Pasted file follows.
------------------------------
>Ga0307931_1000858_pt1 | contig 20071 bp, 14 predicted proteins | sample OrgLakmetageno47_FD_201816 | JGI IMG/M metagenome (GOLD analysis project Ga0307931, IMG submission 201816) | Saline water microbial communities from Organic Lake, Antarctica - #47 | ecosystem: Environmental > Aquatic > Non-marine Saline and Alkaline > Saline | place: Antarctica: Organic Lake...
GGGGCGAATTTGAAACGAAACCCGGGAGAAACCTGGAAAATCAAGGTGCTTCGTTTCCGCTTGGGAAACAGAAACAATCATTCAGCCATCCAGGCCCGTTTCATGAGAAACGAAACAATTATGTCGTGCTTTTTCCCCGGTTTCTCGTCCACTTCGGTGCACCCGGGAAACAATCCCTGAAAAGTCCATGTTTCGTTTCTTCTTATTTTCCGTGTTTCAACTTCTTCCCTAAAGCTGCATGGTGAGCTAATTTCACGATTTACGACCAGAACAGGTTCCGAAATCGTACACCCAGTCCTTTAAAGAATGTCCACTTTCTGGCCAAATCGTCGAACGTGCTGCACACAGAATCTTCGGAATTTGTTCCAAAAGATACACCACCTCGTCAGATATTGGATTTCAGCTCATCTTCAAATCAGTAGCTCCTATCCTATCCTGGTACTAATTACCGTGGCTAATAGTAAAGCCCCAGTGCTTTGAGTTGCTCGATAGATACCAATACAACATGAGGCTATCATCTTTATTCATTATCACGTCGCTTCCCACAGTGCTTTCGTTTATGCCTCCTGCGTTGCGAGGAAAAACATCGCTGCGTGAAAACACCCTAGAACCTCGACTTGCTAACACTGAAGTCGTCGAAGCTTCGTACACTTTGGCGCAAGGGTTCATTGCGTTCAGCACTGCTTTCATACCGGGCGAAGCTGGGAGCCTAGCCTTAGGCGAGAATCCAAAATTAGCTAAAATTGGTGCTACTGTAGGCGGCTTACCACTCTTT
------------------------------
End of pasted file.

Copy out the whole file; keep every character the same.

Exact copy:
>Ga0307931_1000858_pt1 | contig 20071 bp, 14 predicted proteins | sample OrgLakmetageno47_FD_201816 | JGI IMG/M metagenome (GOLD analysis project Ga0307931, IMG submission 201816) | Saline water microbial communities from Organic Lake, Antarctica - #47 | ecosystem: Environmental > Aquatic > Non-marine Saline and Alkaline > Saline | place: Antarctica: Organic Lake...
GGGGCGAATTTGAAACGAAACCCGGGAGAAACCTGGAAAATCAAGGTGCTTCGTTTCCGCTTGGGAAACAGAAACAATCATTCAGCCATCCAGGCCCGTTTCATGAGAAACGAAACAATTATGTCGTGCTTTTTCCCCGGTTTCTCGTCCACTTCGGTGCACCCGGGAAACAATCCCTGAAAAGTCCATGTTTCGTTTCTTCTTATTTTCCGTGTTTCAACTTCTTCCCTAAAGCTGCATGGTGAGCTAATTTCACGATTTACGACCAGAACAGGTTCCGAAATCGTACACCCAGTCCTTTAAAGAATGTCCACTTTCTGGCCAAATCGTCGAACGTGCTGCACACAGAATCTTCGGAATTTGTTCCAAAAGATACACCACCTCGTCAGATATTGGATTTCAGCTCATCTTCAAATCAGTAGCTCCTATCCTATCCTGGTACTAATTACCGTGGCTAATAGTAAAGCCCCAGTGCTTTGAGTTGCTCGATAGATACCAATACAACATGAGGCTATCATCTTTATTCATTATCACGTCGCTTCCCACAGTGCTTTCGTTTATGCCTCCTGCGTTGCGAGGAAAAACATCGCTGCGTGAAAACACCCTAGAACCTCGACTTGCTAACACTGAAGTCGTCGAAGCTTCGTACACTTTGGCGCAAGGGTTCATTGCGTTCAGCACTGCTTTCATACCGGGCGAAGCTGGGAGCCTAGCCTTAGGCGAGAATCCAAAATTAGCTAAAATTGGTGCTACTGTAGGCGGCTTACCACTCTTT